What advice would you give to someone who wanted to make such an ambitious film like yours?

You have to be committed to finishing. I made a promise to myself that I would finish this project as I owed it to everyone on the team who had been working so incredibly hard and I just wanted them to see it done, with their name in the credits and to know they were a part of something very special. They were. 

Also, I would recommend getting to previs fast. That’s where you really see the film come together. Even if it’s crude and rough. You get the sense of what’s going on and what’s working and not very quickly. 

Were there ever any times that you thought “this project is just too darn big, what were we thinking!” If so, how did you and the team get back on track?

Luckily we never lost steam. I worked hard to stay on top of things and to stay motivated. People were posting new work every day and that just kept us all going. 

We were trying to finish the project for CTN 2015 and we got fairly close but didn't quite have it finished so we took a short break for the holidays and came back strong and finished it up.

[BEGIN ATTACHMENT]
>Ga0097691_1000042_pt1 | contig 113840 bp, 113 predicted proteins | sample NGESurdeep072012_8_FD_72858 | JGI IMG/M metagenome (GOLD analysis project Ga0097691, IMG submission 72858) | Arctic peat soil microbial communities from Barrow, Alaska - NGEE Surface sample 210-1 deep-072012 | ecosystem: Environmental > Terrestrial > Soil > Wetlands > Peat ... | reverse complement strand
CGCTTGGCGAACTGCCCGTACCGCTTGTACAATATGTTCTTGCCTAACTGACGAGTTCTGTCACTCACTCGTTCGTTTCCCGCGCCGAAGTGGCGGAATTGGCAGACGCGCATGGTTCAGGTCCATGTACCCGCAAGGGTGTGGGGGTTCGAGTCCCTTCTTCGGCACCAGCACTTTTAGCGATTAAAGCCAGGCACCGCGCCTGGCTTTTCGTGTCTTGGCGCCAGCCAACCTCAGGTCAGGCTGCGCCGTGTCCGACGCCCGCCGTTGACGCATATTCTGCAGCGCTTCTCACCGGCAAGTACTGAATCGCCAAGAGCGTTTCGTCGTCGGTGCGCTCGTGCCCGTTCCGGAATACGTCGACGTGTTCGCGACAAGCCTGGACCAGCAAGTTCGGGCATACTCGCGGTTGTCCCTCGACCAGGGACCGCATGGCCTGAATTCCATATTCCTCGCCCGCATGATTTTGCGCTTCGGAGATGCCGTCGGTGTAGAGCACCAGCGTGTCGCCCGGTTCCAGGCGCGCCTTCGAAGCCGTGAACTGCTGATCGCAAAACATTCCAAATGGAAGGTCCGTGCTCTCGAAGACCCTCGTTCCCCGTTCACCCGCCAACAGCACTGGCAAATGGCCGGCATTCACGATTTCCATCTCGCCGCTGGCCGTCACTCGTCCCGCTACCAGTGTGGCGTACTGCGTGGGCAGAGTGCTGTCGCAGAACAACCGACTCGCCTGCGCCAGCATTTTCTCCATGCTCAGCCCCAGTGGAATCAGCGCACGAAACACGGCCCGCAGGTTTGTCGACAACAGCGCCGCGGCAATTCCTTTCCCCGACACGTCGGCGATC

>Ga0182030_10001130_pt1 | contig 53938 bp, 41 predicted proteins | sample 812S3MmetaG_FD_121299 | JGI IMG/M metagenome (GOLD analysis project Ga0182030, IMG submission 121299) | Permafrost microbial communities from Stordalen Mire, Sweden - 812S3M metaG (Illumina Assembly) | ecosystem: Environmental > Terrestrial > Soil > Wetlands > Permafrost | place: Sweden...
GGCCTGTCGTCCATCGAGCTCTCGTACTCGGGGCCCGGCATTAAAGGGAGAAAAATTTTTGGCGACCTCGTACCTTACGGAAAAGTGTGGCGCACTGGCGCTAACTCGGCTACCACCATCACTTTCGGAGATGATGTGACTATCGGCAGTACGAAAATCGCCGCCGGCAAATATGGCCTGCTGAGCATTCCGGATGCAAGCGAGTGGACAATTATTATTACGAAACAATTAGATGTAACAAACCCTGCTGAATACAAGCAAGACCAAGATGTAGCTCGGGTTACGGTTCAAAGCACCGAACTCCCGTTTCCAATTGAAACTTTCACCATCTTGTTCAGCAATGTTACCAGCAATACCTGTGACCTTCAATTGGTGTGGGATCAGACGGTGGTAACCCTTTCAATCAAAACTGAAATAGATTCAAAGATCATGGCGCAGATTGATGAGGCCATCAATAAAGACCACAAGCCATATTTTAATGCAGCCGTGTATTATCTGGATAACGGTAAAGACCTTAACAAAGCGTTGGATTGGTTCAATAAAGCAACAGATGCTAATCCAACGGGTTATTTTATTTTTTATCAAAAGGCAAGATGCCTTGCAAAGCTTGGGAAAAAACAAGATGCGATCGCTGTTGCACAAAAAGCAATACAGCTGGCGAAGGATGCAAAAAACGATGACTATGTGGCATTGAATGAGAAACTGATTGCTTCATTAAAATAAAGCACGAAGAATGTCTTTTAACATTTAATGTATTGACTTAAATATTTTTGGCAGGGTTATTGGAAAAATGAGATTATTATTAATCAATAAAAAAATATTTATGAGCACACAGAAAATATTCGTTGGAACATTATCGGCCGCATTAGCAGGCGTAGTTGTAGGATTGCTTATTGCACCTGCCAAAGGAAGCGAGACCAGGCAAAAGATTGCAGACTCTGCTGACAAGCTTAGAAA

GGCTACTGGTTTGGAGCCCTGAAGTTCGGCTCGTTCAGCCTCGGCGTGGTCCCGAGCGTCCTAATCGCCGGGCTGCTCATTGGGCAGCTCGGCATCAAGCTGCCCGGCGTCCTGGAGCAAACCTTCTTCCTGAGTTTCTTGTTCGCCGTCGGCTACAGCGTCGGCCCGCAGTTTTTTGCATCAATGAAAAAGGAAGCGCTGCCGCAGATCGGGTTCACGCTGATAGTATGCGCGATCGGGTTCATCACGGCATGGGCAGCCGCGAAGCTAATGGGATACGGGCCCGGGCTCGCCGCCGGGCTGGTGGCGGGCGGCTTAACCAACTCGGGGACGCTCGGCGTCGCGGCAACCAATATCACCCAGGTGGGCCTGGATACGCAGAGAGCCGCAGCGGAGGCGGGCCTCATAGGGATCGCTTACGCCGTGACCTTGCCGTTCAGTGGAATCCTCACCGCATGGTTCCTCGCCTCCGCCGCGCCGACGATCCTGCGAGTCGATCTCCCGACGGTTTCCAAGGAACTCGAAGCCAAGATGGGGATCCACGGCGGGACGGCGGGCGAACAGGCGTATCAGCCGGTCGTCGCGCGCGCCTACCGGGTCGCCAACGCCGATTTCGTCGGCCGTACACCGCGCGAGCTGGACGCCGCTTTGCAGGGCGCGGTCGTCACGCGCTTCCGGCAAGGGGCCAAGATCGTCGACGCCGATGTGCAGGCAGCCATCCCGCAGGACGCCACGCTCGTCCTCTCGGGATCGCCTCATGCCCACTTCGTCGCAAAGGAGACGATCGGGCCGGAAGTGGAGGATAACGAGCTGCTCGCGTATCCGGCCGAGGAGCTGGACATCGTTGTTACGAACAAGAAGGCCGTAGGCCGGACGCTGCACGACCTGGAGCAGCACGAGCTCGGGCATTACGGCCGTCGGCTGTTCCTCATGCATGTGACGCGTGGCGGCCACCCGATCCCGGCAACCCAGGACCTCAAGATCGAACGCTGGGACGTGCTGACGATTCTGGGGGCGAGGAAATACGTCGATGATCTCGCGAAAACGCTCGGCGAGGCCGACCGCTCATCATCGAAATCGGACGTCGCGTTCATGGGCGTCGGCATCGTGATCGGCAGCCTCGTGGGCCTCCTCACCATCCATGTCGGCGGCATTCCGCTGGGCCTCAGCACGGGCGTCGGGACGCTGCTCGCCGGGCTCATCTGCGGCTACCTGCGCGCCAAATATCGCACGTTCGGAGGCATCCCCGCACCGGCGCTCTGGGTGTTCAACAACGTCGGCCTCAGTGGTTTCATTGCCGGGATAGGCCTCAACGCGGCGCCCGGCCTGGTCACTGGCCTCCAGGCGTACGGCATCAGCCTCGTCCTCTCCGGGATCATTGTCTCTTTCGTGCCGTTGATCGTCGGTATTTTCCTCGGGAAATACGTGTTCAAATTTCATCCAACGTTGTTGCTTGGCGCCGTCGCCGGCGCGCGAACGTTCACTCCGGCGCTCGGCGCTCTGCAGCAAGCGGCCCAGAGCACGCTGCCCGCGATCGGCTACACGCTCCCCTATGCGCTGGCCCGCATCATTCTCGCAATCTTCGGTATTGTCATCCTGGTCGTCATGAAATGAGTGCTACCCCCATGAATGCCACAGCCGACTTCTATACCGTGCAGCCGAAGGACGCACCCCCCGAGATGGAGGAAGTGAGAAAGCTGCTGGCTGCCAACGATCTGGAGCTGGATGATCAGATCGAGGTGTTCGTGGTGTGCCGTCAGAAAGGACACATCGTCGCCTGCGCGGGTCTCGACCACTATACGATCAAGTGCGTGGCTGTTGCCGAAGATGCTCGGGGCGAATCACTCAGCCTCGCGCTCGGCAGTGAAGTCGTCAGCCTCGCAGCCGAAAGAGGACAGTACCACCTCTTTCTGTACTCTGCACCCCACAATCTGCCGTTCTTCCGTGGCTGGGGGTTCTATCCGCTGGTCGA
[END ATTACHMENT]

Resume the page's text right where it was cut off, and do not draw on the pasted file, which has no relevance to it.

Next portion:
During that break I decided to cut the project down. It was 9 minutes and I wound up taking it down to 6 minutes of animation. That was one of the hardest, yet smartest things as it was dragging in parts and I didn't want to upset anyone by cutting their work. But then, with the help of Carlos Baena - one of my best buddies and co-founder of Animation Mentor - he sat down with me and we did a trimming pass where we just tried to be as objective as we possibly could as we knew the piece had to be entertaining first, over anything else. 

That trimming pass was hard to do, and I learned so much about editing and about keeping the pace engaging and moving forward. I owe a lot to Carlos for pushing me.   

More projects like this on the horizon?

Absolutely. With Artella deep in private beta now with over 10 projects in production, I'm directing another piece that just wrapped animation and we’re just starting look development. The new project is called, Thistle One. It’s very different in style from Circus Jam

With Thistle One I want to push the look to the level you’d see on the big screen. I want to prove that level is achievable in a distributed world. I already know it can be and I’m just so excited to help keep pushing the bar forward for remote teams and am excited to see what people do when they get Artella in their hands soon. We hope Artella will be the beginning of something very special for artists all over the world.